Les W. Gyug1, Chris Steeger2, and I. Penny Ohanjanian3
1Okanagan Wildlife Consulting, 3130 Ensign Way, Westbank, B.C. V4T 1T9; e-mail: firstname.lastname@example.org
2Pandion Ecological Research Ltd., 532 Park Street, Nelson, B.C. V1L 2G9; e-mail: csteeger
34481 LD Ranch Road, Kimberley, B.C. V1A 3L4; e-mail: email@example.com
Abstract: Williamson’s Sapsucker sap trees in British Columbia were characterized based on incidental observations of sap trees from 2004 to 2008, and sap tree frequency of occurrence was based on systematic and random tree samples near nests in 2006 and 2007. Douglas-fir was the most common sap tree (85%), but western larch, lodgepole pine, and ponderosa pine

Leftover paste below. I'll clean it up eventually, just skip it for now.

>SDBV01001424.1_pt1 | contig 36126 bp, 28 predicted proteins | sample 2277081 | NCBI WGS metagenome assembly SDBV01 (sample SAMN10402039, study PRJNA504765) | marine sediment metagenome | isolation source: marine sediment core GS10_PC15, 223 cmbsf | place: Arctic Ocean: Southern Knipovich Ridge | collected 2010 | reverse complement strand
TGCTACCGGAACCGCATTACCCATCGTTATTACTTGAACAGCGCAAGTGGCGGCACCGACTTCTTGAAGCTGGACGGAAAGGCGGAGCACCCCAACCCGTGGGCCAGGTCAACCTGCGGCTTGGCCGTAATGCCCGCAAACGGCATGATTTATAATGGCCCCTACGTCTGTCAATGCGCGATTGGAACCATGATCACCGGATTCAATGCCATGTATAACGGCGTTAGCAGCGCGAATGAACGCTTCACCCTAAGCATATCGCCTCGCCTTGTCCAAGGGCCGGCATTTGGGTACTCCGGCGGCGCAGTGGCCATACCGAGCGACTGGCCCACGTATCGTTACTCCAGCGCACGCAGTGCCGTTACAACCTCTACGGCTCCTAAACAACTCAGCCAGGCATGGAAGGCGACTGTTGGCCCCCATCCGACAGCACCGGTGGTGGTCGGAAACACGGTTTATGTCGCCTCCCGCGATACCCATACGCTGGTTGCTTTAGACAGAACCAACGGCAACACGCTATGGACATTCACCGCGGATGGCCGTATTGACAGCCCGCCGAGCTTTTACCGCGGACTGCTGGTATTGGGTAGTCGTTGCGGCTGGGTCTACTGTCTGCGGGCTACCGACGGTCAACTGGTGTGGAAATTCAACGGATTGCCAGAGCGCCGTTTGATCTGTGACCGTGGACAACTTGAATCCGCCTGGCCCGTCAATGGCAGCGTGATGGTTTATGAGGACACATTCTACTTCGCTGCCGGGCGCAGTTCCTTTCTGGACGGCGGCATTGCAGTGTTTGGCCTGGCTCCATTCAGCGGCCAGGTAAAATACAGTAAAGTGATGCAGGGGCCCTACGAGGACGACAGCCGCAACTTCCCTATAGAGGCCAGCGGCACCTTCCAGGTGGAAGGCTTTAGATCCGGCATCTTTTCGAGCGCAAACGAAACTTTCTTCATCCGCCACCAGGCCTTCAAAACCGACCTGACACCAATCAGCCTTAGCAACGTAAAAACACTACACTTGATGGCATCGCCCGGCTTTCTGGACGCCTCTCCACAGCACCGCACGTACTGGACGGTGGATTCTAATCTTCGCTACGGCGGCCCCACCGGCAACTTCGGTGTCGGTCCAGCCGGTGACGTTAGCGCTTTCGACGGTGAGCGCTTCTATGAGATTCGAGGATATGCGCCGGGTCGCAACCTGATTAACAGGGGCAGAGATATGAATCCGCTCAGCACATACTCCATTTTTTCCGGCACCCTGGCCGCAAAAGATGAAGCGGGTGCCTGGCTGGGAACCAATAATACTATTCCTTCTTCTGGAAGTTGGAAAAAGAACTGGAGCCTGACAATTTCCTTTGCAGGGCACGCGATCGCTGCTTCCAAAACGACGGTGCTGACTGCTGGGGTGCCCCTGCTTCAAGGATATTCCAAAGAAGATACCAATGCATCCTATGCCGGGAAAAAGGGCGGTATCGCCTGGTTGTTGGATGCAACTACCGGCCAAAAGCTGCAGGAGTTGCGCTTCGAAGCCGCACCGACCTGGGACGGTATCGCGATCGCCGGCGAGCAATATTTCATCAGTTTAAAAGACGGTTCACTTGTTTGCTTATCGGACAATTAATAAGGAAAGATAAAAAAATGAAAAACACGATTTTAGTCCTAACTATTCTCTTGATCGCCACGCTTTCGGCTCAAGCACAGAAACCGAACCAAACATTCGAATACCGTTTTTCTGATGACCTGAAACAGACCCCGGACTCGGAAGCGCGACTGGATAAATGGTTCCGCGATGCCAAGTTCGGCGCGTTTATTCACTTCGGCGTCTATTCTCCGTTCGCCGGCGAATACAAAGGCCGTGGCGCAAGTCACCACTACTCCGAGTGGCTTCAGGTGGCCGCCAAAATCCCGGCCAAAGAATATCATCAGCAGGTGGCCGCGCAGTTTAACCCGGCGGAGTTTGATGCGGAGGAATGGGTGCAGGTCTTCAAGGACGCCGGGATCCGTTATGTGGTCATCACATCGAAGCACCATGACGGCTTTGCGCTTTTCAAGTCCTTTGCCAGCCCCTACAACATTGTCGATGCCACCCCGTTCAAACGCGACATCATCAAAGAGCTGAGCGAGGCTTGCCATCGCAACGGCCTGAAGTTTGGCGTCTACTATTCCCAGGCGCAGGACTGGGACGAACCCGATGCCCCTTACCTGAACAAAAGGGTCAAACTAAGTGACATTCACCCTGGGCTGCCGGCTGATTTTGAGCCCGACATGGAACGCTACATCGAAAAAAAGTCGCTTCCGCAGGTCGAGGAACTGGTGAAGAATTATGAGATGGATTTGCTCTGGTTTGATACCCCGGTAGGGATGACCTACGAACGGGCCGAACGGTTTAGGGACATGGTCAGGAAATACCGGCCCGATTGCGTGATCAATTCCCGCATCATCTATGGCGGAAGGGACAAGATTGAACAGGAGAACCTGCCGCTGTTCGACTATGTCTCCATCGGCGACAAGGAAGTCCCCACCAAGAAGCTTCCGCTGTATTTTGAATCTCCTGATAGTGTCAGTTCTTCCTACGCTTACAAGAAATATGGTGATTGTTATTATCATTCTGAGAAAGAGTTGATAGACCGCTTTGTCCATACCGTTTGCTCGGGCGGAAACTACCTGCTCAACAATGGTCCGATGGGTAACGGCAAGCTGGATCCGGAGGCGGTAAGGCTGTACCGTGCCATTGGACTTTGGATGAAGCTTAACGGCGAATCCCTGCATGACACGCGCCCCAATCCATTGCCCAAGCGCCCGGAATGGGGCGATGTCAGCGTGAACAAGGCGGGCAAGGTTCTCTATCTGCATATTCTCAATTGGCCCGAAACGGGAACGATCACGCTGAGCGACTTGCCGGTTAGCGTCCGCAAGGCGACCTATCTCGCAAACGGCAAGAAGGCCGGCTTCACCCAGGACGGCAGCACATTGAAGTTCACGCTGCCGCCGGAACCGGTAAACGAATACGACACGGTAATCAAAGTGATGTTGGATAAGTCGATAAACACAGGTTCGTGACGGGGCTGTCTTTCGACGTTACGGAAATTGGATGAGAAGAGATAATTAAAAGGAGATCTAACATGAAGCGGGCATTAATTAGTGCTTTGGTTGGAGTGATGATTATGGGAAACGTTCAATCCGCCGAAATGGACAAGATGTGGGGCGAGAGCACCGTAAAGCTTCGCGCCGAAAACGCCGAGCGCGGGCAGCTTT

sap trees were also found. The majority of sap trees (75%) were between 23 and 47 cm diameter-at-breast-height (DBH). Sap trees were found up to 460 m from nest trees, but most occurred within 100 m. Douglas-firs 23–52 cm DBH, with injuries to the trunk, and within 60 m of nests were six times more likely to be sap trees than any other class of trees. Overall, the majority of sap trees occurred in classes of trees that have very low frequency of sap trees (<4%) which suggests that sap tree availability is not limiting.
Key words: Williamson’s Sapsucker, Sphyrapicus thyroideus, sap trees, British Columbia
© Unless copyright restrictions are indicated, any paper, note or review (or excerpts from them) may be reproduced in another publication provided that both the author(s) and British Columbia Birds are credited fully.